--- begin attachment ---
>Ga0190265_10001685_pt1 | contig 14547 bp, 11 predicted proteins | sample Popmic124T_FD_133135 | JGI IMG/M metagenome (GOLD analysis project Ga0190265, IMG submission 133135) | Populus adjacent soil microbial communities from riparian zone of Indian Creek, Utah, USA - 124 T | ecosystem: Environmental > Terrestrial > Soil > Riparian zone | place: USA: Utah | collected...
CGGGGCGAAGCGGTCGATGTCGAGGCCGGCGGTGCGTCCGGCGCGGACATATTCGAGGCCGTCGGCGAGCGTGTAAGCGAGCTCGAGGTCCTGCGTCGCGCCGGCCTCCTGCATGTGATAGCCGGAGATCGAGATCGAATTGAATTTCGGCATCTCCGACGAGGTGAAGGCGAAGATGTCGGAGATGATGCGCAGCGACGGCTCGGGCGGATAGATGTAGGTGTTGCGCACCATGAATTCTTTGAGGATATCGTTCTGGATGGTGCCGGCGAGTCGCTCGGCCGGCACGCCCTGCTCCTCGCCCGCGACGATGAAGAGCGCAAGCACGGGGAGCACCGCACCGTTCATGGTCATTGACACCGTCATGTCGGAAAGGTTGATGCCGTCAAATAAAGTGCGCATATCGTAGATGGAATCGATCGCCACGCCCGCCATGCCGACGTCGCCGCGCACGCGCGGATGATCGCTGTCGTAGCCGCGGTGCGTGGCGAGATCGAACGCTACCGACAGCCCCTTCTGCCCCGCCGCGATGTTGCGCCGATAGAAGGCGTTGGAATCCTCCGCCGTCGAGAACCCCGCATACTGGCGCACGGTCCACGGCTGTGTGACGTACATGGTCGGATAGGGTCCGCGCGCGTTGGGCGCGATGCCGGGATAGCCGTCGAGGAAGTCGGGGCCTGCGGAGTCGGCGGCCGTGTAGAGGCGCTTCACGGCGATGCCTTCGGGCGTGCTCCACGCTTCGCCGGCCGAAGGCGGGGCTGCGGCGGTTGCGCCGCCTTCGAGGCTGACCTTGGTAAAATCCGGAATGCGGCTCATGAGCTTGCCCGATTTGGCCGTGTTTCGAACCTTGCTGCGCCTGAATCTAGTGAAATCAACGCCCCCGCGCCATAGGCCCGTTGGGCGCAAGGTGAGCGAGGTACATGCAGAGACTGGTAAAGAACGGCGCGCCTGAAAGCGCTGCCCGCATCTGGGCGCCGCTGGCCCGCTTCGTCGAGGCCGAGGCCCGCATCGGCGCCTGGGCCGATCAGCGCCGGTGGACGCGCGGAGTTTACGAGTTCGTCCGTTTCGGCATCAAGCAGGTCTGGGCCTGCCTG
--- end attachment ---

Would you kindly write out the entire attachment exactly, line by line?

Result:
>Ga0190265_10001685_pt1 | contig 14547 bp, 11 predicted proteins | sample Popmic124T_FD_133135 | JGI IMG/M metagenome (GOLD analysis project Ga0190265, IMG submission 133135) | Populus adjacent soil microbial communities from riparian zone of Indian Creek, Utah, USA - 124 T | ecosystem: Environmental > Terrestrial > Soil > Riparian zone | place: USA: Utah | collected...
CGGGGCGAAGCGGTCGATGTCGAGGCCGGCGGTGCGTCCGGCGCGGACATATTCGAGGCCGTCGGCGAGCGTGTAAGCGAGCTCGAGGTCCTGCGTCGCGCCGGCCTCCTGCATGTGATAGCCGGAGATCGAGATCGAATTGAATTTCGGCATCTCCGACGAGGTGAAGGCGAAGATGTCGGAGATGATGCGCAGCGACGGCTCGGGCGGATAGATGTAGGTGTTGCGCACCATGAATTCTTTGAGGATATCGTTCTGGATGGTGCCGGCGAGTCGCTCGGCCGGCACGCCCTGCTCCTCGCCCGCGACGATGAAGAGCGCAAGCACGGGGAGCACCGCACCGTTCATGGTCATTGACACCGTCATGTCGGAAAGGTTGATGCCGTCAAATAAAGTGCGCATATCGTAGATGGAATCGATCGCCACGCCCGCCATGCCGACGTCGCCGCGCACGCGCGGATGATCGCTGTCGTAGCCGCGGTGCGTGGCGAGATCGAACGCTACCGACAGCCCCTTCTGCCCCGCCGCGATGTTGCGCCGATAGAAGGCGTTGGAATCCTCCGCCGTCGAGAACCCCGCATACTGGCGCACGGTCCACGGCTGTGTGACGTACATGGTCGGATAGGGTCCGCGCGCGTTGGGCGCGATGCCGGGATAGCCGTCGAGGAAGTCGGGGCCTGCGGAGTCGGCGGCCGTGTAGAGGCGCTTCACGGCGATGCCTTCGGGCGTGCTCCACGCTTCGCCGGCCGAAGGCGGGGCTGCGGCGGTTGCGCCGCCTTCGAGGCTGACCTTGGTAAAATCCGGAATGCGGCTCATGAGCTTGCCCGATTTGGCCGTGTTTCGAACCTTGCTGCGCCTGAATCTAGTGAAATCAACGCCCCCGCGCCATAGGCCCGTTGGGCGCAAGGTGAGCGAGGTACATGCAGAGACTGGTAAAGAACGGCGCGCCTGAAAGCGCTGCCCGCATCTGGGCGCCGCTGGCCCGCTTCGTCGAGGCCGAGGCCCGCATCGGCGCCTGGGCCGATCAGCGCCGGTGGACGCGCGGAGTTTACGAGTTCGTCCGTTTCGGCATCAAGCAGGTCTGGGCCTGCCTG